Offers 50 UPF sun protection. Solid build rated to withstand 35 mph winds. Stable weighted base system. Comes with accessory kit that includes case, sand scoop, and a 3-year protection plan.
The most expensive model on our shortlist. Some owners wish that the pole had a tilt mechanism.
Canopy-style beach umbrella made from polyester. UPF 50+ sun protection with water-resistant material. Supported by sturdy steel poles. Includes ground stakes and tie-down cords for stability in strong winds.
Some users have experienced challenges when assembling.
Sports a vividly colored canopy with 50 UPF protection and tilt pole. Comes with a matching carrying bag. Lightweight design that's easy to carry. Attentive customer support.
Doesn't come with an anchor; it must be purchased separately. Has the tendency to flip inside-out in windy conditions.
Choice of a 6.5' or 7.5' diameter umbrella. Sun-protective up to 50 SPF. Water-resistant. Easy-to-use twisting base with fold-down handles. Features push-button tilting mechanism. Five colors available.
Flimsy in the wind; won't stay standing in strong gusts. Materials don't last long.
Large 7.2' diameter for large surface area of shade. Heavy duty turn auger for securing pole deep in sand. Tilting feature and breathable vent at the top for air flow. Includes sand anchor, carrying bag, and strong aluminum pole.
The screw auger at the base has been reported to come apart after limited use. Quality could be better.
We recommend these products based on an intensive research process that's designed to cut through the noise and find the top products in this space. Guided by experts, we spend hours looking into the factors that matter, to bring you these selections.
Sun. Sand. Surf. It sounds like heaven, but your idea of a perfect day at the beach can go from dreamy to dreadful if you don’t have the right tools for the trip.
A good beach umbrella is the perfect way to help make your beach days beautiful. But beach umbrellas vary in size, weight, and stability, and you want one that can withstand windy days and changing weather conditions on the seashore.
You might be inclined to grab the first beach umbrella you see, but there are several things to consider before you buy.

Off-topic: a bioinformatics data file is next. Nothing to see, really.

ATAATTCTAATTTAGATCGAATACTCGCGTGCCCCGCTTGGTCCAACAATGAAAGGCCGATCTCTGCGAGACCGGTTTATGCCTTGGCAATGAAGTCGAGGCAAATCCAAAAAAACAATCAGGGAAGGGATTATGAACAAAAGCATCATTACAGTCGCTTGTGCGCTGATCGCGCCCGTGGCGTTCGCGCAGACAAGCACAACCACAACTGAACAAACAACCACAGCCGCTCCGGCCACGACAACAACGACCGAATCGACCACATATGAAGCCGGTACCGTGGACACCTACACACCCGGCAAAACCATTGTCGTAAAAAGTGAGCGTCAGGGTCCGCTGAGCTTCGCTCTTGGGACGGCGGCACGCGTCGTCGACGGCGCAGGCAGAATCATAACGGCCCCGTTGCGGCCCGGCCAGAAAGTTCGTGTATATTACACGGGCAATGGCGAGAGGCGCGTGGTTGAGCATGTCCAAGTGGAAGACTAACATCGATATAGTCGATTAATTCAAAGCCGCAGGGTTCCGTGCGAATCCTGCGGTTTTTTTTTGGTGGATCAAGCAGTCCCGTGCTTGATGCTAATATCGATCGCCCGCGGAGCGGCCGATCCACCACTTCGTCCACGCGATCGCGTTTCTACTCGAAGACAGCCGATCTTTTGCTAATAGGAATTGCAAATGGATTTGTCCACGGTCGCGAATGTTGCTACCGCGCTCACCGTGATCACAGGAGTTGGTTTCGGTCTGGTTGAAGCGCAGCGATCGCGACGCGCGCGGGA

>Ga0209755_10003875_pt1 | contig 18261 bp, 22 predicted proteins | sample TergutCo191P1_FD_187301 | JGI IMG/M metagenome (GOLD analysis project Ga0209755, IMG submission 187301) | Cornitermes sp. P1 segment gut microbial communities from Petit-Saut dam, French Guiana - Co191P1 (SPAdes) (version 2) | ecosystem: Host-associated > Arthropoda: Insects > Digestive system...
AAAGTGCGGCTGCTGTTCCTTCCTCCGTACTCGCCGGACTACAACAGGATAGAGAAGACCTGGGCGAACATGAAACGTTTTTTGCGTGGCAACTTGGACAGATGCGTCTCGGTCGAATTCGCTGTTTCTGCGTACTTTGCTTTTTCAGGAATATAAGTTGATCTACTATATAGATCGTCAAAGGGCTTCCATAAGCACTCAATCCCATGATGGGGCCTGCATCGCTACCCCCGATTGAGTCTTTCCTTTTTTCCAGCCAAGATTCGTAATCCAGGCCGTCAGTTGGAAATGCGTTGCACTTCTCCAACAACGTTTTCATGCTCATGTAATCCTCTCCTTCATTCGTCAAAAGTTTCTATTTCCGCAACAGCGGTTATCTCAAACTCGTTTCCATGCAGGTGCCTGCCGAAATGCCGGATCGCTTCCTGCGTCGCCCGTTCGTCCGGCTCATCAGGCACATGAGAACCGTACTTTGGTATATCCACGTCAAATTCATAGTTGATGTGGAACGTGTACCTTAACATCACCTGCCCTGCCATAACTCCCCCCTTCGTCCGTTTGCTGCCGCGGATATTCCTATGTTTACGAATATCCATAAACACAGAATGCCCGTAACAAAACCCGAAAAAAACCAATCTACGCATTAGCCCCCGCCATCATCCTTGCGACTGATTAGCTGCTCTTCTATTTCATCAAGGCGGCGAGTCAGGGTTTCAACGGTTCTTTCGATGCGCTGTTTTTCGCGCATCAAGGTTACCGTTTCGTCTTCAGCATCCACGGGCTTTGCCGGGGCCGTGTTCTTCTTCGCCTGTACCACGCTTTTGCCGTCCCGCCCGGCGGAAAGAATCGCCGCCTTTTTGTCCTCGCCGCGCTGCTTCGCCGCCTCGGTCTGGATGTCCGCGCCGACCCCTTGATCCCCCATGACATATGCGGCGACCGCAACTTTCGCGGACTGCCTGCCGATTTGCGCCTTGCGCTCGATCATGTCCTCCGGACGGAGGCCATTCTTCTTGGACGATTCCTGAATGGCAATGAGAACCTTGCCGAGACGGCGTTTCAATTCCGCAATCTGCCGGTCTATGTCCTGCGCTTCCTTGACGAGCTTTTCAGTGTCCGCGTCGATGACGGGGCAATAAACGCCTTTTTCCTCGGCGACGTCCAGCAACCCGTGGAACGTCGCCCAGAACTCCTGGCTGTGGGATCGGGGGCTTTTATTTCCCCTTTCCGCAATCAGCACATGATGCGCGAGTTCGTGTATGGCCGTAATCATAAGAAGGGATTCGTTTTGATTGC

The beach can be windy. Everyone will want to maximize their lounging and fun time and minimize the setup time. The best choice for a beach umbrella is one that is easy to plant in the sand and easy to take down at the end of the day. Some umbrellas are easier to use than others.
Practice setting up your new umbrella in the backyard. Most poles have a pointed end to make it easier to push it into the sand, and some have corkscrews.
Think about the direction of the wind and position of the sun. This will help keep your umbrella up and give you maximum shade coverage.
The only thing you want to take home from the beach is a bucket full of memories. Sunburn and the long-term effects of sun damage on your skin are important concerns, and you want to protect against them. A beach umbrella is a good tool in your line of defense. Know that not every fabric will protect you from damaging UV rays. An umbrella of SPF 50 or higher is easy to find, and some beach umbrellas are approved by the Skin Cancer Foundation.
A good carrying case is a must. Think about the space in your vehicle and what else you’ll be carrying, from coolers to scuba gear. Will you be walking a long way from the parking lot to the beach? If so, you’ll be hoofing with all your gear. Find an umbrella with a case that has a strap you can sling over your shoulder.
Some beach umbrellas also come with extras, like a shovel, that fit inside the case, but these are going to make your carrying case bigger and heavier.
If you’re flying to the beach, that umbrella case becomes one of your carry ons. You might opt for a beach umbrella that operates more like half a tent. These have smaller poles, and they pack down to a more convenient, lightweight size.
Remember that those sunny days at the beach can also be windy. The wind at beaches can blow between 5 and 10 mph. It isn’t uncommon for wind gusts to reach 20 mph or even higher. Cheap umbrellas will seem like a good deal right up until the moment they blow over, blow out, or blow away. Make sure to pick a beach umbrella that won’t fall down on the job.
Color may seem like just a simple personal preference, but think about heading up for a snack or bathroom break and coming back to a sea of colorful beach umbrellas. Which one is yours? If you don’t want to spend a lot of time walking around and looking under other people’s umbrellas, choose a distinctive color or pattern that is easy to spot in a crowd.
Umbrellas come in various weights. On the light end, you can easily find one between 3 to 5 pounds. With everything you’ll be carrying to the beach, a heavy beach umbrella can be a big burden. Think about how far you’ll be carrying that umbrella before you buy it. Look in the product information to find the umbrella’s weight.